Boston - A Hungarian man was charged this afternoon in federal court in connection with an Internet car sales scheme for which two other Hungarian nationals have also been arrested and charged.
Tamas Ringhoffer, 30, was charged today in a criminal complaint with conspiracy, wire fraud and passport fraud. On Dec. 15, 2011, Zsolt Lendvai and Eniko Somodi were charged in a criminal complaint with conspiracy, mail and wire fraud, and identification document fraud. The complaint affidavit filed against Lendvai and Somodi alleges that the two set up bank accounts and mailboxes under other names using false passports and other identification documents. According to that complaint, Lendvai and Somodi then used the Internet to advertise for sale vehicles that they did not own or have the right to sell, with victims sending funds to the fraudulently obtained bank accounts.
Today’s complaint alleges that Ringhoffer, Lendvai and Somodi were part of the same conspiracy. It is alleged that Ringhoffer entered the United States in Nov. 2011 and thereafter set up a bank account under an alias and was in the process of setting up another bank account using false identification documents. According to the complaint, at least one victim had wired Ringhoffer’s bank account $18,500 as a down-payment for a recreational vehicle. Ringhoffer has been in custody since his arrest on Nov. 29, 2011.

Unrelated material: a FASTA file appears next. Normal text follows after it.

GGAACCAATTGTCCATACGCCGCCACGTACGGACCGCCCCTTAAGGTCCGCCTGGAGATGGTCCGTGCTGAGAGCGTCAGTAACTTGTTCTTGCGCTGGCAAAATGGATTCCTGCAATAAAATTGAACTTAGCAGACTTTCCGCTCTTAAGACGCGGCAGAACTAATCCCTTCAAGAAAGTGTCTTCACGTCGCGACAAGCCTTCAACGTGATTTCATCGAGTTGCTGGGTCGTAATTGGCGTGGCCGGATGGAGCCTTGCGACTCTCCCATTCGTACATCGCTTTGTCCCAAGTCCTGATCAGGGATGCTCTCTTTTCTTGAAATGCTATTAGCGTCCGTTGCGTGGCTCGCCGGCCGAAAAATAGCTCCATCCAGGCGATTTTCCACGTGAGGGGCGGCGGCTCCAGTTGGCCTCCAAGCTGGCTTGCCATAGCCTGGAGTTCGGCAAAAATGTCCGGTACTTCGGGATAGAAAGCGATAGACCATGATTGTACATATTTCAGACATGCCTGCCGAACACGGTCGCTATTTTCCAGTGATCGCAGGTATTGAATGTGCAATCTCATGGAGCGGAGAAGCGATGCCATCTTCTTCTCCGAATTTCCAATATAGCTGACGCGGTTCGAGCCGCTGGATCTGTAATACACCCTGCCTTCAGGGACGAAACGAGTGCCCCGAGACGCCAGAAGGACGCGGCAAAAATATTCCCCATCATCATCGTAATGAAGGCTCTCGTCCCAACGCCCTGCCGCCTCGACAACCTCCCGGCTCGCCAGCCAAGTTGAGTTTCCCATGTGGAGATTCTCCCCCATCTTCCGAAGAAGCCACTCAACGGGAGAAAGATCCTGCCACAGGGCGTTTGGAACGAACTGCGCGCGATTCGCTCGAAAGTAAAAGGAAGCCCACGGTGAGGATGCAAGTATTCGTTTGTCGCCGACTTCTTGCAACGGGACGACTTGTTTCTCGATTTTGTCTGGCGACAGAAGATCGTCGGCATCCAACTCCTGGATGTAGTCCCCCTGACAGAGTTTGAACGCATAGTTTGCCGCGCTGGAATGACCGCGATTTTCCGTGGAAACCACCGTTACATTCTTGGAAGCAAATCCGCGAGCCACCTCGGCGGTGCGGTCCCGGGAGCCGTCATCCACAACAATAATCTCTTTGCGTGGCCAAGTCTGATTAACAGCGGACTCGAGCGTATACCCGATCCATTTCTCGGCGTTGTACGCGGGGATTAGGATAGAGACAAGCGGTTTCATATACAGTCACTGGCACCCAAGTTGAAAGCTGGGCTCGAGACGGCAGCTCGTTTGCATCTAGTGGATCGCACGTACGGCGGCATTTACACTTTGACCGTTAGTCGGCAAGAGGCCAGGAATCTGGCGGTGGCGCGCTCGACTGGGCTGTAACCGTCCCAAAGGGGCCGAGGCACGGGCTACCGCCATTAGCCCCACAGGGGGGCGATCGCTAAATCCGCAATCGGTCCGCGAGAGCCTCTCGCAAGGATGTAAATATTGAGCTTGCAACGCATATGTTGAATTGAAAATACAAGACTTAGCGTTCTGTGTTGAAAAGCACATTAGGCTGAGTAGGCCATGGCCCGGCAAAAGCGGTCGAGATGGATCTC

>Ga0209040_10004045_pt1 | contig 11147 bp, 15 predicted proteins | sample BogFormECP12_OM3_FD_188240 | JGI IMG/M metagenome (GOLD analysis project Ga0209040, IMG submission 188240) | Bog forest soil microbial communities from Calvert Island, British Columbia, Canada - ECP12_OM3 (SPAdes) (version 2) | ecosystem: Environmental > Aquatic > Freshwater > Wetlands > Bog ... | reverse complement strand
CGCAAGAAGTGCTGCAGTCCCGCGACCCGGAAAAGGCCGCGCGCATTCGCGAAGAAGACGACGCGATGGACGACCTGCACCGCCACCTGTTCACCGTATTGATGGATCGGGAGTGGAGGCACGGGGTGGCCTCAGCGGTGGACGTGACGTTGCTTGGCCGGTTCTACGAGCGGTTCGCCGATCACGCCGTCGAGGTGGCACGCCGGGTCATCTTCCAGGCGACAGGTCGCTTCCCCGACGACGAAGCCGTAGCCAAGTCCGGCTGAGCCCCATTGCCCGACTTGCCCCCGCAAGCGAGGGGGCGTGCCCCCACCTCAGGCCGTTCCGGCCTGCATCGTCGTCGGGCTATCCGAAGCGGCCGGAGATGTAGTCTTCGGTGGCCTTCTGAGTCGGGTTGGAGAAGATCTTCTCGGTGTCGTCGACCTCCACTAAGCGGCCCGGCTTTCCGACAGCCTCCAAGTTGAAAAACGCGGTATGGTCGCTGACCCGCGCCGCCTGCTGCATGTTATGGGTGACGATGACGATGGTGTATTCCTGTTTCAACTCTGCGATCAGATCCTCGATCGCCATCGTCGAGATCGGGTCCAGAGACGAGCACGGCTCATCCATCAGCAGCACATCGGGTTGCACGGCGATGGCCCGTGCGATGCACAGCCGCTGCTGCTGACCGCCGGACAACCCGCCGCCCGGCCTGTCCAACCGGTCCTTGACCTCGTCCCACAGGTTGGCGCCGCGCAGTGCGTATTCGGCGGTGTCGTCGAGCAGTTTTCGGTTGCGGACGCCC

If convicted on these charges, Ringhoffer faces up to 20 years in prison on the wire fraud count, 10 years in prison on the passport fraud count and five years in prison on the conspiracy count. Each count also carries up to three years of supervised release, restitution, forfeiture and a fine of $250,000 or twice the gain or loss, whichever is highest.
United States Attorney Carmen M. Ortiz; Bruce Foucart, Special Agent in Charge of U.S. Immigration and Customs Enforcement’s Office of Homeland Security Investigations in Boston; and Robert Bethel, Inspector in Charge of the U.S. Postal Inspection Service made the announcement today. The case is being prosecuted by Assistant U.S. Attorneys Scott L. Garland and Veronica M. Lei of Ortiz’s Cybercrimes and Asset Forfeiture Units.
The details contained in the complaints are allegations. The defendants are presumed to be innocent unless and until proven guilty beyond a reasonable doubt in a court of law.
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